Computer Vision

Computer vision is an interdisciplinary scientific field that deals with how computers can be made to gain high-level understanding from digital images or videos. From the perspective of engineering, it seeks to automate tasks that the human visual system can do. Computer vision tasks include methods for acquiring, processing, analyzing and understanding digital images, and extraction of high-dimensional data from the real world in order to produce numerical or symbolic information.

  • Recognition

The classical problem in computer vision, image processing, and machine vision is that of determining whether or not the image data contains some specific object, feature, or activity.

  • Motion analysis

Several tasks relate to motion estimation where an image sequence is processed to produce an estimate of the velocity either at each points in the image or in the 3D scene, or even of the camera that produces the images.

  • Scene reconstruction

Given one or (typically) more images of a scene, or a video, scene reconstruction aims at computing a 3D model of the scene. In the simplest case the model can be a set of 3D points. More sophisticated methods produce a complete 3D surface model.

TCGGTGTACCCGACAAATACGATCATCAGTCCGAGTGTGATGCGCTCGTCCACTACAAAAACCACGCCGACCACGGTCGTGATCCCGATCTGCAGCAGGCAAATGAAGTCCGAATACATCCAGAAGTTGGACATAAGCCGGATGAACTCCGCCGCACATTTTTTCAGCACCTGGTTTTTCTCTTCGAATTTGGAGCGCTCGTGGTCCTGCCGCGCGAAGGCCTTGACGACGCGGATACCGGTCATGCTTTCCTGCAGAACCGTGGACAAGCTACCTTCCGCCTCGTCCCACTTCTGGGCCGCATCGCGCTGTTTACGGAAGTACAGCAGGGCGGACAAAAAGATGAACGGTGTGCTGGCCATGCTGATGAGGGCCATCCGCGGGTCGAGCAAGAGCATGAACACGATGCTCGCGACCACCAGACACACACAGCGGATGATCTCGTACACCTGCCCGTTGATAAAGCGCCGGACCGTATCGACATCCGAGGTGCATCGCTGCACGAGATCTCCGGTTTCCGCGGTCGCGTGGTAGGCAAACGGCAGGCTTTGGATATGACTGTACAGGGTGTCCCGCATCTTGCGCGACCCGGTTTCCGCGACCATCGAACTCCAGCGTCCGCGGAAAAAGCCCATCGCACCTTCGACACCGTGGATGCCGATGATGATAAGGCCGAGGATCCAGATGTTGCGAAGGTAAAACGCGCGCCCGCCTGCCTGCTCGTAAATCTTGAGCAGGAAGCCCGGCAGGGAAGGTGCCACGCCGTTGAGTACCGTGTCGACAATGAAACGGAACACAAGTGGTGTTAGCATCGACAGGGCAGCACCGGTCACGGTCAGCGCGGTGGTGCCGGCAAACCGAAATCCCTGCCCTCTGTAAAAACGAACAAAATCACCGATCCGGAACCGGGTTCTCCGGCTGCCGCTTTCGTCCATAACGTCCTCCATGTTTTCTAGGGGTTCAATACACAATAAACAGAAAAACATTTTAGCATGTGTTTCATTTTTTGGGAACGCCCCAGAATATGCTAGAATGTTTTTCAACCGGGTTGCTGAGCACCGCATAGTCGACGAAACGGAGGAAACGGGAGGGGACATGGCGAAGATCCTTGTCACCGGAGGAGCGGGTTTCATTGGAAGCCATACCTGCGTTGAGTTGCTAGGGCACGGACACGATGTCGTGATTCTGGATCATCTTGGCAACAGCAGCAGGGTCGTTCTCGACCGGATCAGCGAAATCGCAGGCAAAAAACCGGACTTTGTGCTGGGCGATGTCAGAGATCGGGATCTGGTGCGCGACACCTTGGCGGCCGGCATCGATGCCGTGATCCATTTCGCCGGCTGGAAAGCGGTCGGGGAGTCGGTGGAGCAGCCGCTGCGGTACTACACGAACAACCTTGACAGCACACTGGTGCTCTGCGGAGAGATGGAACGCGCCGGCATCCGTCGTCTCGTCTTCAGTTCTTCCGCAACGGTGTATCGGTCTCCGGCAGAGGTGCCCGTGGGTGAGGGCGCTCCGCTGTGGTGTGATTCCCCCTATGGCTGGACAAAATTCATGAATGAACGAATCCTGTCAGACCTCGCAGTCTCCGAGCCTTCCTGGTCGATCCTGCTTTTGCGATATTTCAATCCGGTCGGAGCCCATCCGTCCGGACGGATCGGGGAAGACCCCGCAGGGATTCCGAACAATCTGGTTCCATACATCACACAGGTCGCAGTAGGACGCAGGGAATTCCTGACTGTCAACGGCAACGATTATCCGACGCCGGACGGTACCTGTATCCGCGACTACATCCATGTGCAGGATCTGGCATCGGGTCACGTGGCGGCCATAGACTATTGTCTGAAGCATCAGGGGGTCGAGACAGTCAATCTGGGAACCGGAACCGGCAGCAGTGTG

• Image restoration

The aim of image restoration is the removal of noise (sensor noise, motion blur, etc.) from images. The simplest possible approach for noise removal is various types of filters such as low-pass filters or median filters.

  • System methods

The organization of a computer vision system is highly application-dependent. Some systems are stand-alone applications that solve a specific measurement or detection problem, while others constitute a sub-system of a larger design which, for example, also contains sub-systems for control of mechanical actuators, planning, information databases, man-machine interfaces, etc.

  • Image-understanding systems

Image-understanding systems (IUS) include three levels of abstraction as follows: low level includes image primitives such as edges, texture elements, or regions; intermediate level includes boundaries, surfaces and volumes; and high level includes objects, scenes, or events. Many of these requirements are really topics for further research.

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